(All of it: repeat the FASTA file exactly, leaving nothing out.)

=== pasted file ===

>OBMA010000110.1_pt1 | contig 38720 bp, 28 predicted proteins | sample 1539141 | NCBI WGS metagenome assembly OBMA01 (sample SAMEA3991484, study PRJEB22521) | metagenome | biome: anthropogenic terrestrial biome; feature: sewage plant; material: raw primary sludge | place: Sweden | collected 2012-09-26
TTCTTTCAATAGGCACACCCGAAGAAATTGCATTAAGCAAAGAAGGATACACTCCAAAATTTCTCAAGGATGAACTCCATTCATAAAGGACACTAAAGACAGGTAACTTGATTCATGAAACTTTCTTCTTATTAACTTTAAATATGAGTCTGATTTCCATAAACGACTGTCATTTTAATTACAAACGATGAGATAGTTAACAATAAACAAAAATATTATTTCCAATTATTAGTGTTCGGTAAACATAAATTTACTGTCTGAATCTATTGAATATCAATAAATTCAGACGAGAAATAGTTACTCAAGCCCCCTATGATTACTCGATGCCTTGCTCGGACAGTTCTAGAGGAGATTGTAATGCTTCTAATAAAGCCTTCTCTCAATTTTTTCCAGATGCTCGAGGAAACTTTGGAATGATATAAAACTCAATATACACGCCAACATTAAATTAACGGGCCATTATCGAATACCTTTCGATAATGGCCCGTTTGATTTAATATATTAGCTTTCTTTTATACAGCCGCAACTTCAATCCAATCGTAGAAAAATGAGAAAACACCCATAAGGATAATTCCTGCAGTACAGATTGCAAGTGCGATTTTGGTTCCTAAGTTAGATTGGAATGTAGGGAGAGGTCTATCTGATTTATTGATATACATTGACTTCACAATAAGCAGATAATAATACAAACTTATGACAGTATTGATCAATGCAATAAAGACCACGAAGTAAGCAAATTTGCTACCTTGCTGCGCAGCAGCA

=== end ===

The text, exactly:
>OBMA010000110.1_pt1 | contig 38720 bp, 28 predicted proteins | sample 1539141 | NCBI WGS metagenome assembly OBMA01 (sample SAMEA3991484, study PRJEB22521) | metagenome | biome: anthropogenic terrestrial biome; feature: sewage plant; material: raw primary sludge | place: Sweden | collected 2012-09-26
TTCTTTCAATAGGCACACCCGAAGAAATTGCATTAAGCAAAGAAGGATACACTCCAAAATTTCTCAAGGATGAACTCCATTCATAAAGGACACTAAAGACAGGTAACTTGATTCATGAAACTTTCTTCTTATTAACTTTAAATATGAGTCTGATTTCCATAAACGACTGTCATTTTAATTACAAACGATGAGATAGTTAACAATAAACAAAAATATTATTTCCAATTATTAGTGTTCGGTAAACATAAATTTACTGTCTGAATCTATTGAATATCAATAAATTCAGACGAGAAATAGTTACTCAAGCCCCCTATGATTACTCGATGCCTTGCTCGGACAGTTCTAGAGGAGATTGTAATGCTTCTAATAAAGCCTTCTCTCAATTTTTTCCAGATGCTCGAGGAAACTTTGGAATGATATAAAACTCAATATACACGCCAACATTAAATTAACGGGCCATTATCGAATACCTTTCGATAATGGCCCGTTTGATTTAATATATTAGCTTTCTTTTATACAGCCGCAACTTCAATCCAATCGTAGAAAAATGAGAAAACACCCATAAGGATAATTCCTGCAGTACAGATTGCAAGTGCGATTTTGGTTCCTAAGTTAGATTGGAATGTAGGGAGAGGTCTATCTGATTTATTGATATACATTGACTTCACAATAAGCAGATAATAATACAAACTTATGACAGTATTGATCAATGCAATAAAGACCACGAAGTAAGCAAATTTGCTACCTTGCTGCGCAGCAGCA